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Virtual systems and hybrid cloud storage


IT teams use virtualization technology to consolidate, relocate, and scale applications to keep pace with the organization’s business demands and to reduce their operating costs. Hypervisors, such as ESX and ESXi from VMware and Hyper-V from Microsoft, create logical system images called virtual machines (VMs) that are independent of system hardware thereby enabling IT teams to work much more efficiently and quickly.

But virtualization creates problems for storage administrators who need more time to plan and implement changes. The storage resources for ESX and ESXi hypervisors are Virtual Machine Disk Format (VMDK) files, and for Hyper-V hypervisors, they are Virtual Hard Disk  (VHD) files. While VMs are rapidly moved from one server to another, moving the associated VMDKs and VHDs from one storage system to another is a much slower process. VMs can be relocated from one server to another without relocating the VMDKs and VHDs, but the  process of load balancing for performance usually involves shifting both VMs and VMDKS/VHDs. Data growth complicates the situation by consuming storage capacity, which degrades performance for certain VMs, and forces the IT team to move VMDKs/VHDs from one storage system to another, which can set off a chain reaction of VMDK/VHD relocations along the way. Hybrid cloud storage gracefully expands the capacity of storage, including VMDKs and VHDs, eliminating the need to move them for capacity reasons. By alleviating the pressures of data growth, hybrid cloud storage creates a more stable environment for VMs.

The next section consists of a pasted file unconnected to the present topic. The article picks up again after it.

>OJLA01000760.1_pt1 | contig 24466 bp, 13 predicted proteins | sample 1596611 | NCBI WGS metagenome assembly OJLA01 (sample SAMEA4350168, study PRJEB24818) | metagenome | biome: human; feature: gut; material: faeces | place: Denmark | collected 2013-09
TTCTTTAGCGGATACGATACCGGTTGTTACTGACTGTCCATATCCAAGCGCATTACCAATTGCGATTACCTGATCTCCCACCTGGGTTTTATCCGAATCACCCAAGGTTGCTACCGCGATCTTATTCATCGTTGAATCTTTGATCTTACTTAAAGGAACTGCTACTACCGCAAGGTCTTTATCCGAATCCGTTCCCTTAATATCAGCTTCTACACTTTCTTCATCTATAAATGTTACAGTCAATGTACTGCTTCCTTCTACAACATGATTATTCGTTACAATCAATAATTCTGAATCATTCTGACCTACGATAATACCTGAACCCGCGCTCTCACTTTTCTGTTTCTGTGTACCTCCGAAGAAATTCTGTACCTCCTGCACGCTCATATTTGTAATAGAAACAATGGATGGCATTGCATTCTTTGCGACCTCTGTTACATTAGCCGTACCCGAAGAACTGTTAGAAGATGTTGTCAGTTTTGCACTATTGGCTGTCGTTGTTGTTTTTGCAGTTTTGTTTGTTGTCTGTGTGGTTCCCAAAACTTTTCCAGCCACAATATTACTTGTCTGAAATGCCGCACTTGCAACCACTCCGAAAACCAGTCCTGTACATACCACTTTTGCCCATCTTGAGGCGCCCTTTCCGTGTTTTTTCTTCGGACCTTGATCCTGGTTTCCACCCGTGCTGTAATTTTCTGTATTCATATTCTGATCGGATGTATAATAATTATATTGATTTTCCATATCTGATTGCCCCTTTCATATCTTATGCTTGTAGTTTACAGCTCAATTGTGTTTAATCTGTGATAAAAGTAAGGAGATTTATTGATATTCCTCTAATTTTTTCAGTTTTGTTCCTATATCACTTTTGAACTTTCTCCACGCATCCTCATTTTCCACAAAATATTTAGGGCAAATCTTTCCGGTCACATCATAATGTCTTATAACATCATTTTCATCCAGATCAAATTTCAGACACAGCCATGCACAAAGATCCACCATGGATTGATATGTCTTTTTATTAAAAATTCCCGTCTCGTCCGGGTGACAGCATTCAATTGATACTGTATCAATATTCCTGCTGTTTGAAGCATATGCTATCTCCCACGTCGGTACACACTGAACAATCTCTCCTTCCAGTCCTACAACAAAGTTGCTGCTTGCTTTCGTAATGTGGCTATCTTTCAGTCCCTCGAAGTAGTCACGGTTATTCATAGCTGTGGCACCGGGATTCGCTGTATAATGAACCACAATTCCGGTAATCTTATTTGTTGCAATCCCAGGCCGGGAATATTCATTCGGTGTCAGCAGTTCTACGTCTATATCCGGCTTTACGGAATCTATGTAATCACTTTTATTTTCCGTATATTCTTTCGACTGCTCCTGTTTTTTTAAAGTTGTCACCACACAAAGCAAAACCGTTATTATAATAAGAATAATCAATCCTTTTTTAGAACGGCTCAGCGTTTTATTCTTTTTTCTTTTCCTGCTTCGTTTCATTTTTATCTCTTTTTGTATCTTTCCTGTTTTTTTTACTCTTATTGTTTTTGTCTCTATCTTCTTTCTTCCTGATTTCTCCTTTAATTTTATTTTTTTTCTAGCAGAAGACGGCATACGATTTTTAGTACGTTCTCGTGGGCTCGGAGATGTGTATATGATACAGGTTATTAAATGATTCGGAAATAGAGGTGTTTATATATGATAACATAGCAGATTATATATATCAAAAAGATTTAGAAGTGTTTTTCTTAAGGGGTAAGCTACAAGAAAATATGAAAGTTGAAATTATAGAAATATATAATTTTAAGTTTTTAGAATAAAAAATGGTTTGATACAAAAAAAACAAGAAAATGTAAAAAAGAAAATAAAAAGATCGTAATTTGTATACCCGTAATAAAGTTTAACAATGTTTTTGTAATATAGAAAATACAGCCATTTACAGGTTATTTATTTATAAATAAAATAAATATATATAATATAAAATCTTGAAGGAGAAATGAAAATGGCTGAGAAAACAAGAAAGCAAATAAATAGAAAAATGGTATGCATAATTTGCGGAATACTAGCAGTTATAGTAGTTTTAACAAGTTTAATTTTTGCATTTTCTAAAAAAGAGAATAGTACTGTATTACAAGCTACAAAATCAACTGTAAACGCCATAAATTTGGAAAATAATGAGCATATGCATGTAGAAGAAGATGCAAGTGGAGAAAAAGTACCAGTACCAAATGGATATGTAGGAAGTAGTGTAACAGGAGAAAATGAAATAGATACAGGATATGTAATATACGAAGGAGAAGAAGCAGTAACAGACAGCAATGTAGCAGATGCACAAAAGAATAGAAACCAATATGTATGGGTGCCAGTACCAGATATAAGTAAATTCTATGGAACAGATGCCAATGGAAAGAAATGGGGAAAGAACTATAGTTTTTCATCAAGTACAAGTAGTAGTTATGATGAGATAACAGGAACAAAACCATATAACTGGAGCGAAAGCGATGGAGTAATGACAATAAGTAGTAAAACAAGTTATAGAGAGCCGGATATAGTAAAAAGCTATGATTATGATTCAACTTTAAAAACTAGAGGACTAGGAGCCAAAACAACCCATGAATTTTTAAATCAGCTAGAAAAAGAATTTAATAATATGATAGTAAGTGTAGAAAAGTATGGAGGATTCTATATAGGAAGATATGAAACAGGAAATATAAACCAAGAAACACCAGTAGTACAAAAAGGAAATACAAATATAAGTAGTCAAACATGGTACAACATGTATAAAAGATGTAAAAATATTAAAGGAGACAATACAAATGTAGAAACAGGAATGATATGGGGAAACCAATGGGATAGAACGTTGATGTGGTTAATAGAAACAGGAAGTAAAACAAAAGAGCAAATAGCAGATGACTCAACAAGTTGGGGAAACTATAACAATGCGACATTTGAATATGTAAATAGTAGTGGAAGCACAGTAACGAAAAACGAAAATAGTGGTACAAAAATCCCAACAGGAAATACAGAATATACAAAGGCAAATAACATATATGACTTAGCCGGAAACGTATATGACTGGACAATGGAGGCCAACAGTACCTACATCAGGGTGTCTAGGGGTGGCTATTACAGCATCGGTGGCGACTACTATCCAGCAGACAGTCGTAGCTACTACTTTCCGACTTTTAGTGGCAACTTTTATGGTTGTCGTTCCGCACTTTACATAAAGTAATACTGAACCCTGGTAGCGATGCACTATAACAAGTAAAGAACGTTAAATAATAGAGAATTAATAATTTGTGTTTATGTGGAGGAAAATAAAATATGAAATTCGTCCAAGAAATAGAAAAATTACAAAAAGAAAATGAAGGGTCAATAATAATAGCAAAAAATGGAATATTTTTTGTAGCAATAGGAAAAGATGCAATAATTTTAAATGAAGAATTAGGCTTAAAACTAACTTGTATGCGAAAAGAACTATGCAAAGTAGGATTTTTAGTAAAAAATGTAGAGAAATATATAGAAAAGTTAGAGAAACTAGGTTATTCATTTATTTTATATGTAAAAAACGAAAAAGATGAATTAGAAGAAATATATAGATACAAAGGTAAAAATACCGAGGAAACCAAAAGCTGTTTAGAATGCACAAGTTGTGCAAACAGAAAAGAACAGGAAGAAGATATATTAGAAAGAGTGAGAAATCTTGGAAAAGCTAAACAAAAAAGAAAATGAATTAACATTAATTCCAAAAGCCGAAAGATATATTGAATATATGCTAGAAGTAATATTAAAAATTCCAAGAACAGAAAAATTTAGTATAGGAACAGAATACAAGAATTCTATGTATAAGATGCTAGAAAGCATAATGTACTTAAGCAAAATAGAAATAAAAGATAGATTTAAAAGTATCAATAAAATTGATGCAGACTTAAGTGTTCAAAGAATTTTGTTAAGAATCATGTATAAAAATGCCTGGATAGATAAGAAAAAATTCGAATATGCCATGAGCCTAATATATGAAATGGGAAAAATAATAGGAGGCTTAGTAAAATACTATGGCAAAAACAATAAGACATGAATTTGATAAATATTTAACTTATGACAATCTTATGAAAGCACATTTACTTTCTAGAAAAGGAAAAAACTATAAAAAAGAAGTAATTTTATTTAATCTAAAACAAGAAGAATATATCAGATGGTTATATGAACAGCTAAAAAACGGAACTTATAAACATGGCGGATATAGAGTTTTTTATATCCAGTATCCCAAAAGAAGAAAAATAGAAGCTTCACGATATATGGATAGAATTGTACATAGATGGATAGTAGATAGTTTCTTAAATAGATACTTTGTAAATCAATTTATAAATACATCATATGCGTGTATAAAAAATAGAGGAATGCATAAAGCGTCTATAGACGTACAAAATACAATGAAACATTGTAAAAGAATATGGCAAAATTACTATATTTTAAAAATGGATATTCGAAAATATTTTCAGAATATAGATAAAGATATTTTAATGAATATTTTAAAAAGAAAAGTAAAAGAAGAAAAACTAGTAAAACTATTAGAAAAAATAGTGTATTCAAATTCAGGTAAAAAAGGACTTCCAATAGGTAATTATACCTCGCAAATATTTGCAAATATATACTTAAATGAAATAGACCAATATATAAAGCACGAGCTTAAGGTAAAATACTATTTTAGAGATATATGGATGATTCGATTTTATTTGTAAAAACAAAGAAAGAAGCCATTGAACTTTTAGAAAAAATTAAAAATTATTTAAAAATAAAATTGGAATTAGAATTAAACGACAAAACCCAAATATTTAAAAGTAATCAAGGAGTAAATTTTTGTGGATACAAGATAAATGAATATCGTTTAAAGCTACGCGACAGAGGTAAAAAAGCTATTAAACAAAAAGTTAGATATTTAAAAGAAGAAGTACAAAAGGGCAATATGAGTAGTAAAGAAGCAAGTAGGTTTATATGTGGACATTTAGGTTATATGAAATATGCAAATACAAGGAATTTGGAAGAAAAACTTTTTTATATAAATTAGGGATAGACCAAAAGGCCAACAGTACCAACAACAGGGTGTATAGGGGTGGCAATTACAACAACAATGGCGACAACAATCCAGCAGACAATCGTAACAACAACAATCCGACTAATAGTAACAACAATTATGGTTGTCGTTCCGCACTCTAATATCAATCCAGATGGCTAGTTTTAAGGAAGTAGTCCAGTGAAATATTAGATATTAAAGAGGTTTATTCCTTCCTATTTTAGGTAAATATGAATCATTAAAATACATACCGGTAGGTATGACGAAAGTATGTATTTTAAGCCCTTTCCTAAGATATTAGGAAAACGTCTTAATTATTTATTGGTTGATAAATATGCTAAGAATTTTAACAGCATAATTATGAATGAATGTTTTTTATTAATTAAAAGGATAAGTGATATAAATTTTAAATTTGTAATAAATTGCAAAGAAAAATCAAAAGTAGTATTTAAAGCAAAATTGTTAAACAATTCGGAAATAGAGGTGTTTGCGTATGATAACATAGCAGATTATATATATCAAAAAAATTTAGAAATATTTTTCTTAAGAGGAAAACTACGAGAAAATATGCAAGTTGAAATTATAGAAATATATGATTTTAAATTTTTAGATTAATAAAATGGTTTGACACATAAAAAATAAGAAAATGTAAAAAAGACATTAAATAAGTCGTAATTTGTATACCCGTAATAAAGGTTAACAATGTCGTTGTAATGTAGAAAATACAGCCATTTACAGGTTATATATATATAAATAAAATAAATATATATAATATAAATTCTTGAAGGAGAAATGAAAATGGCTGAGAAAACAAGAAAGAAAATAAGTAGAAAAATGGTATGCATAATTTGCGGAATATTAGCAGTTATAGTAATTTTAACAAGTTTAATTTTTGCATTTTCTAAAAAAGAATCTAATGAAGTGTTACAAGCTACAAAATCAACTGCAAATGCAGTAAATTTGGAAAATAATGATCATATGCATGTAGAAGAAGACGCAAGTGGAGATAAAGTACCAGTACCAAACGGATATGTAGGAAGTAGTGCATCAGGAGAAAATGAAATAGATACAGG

Source of Information : Rethinking Enterprise Storage

dissertation services uk said...
June 6, 2017 at 6:21 PM  

I personally find these as helpful means of storing information at times when you need to access it remotely. One can easily get into the data even when they are on the go.

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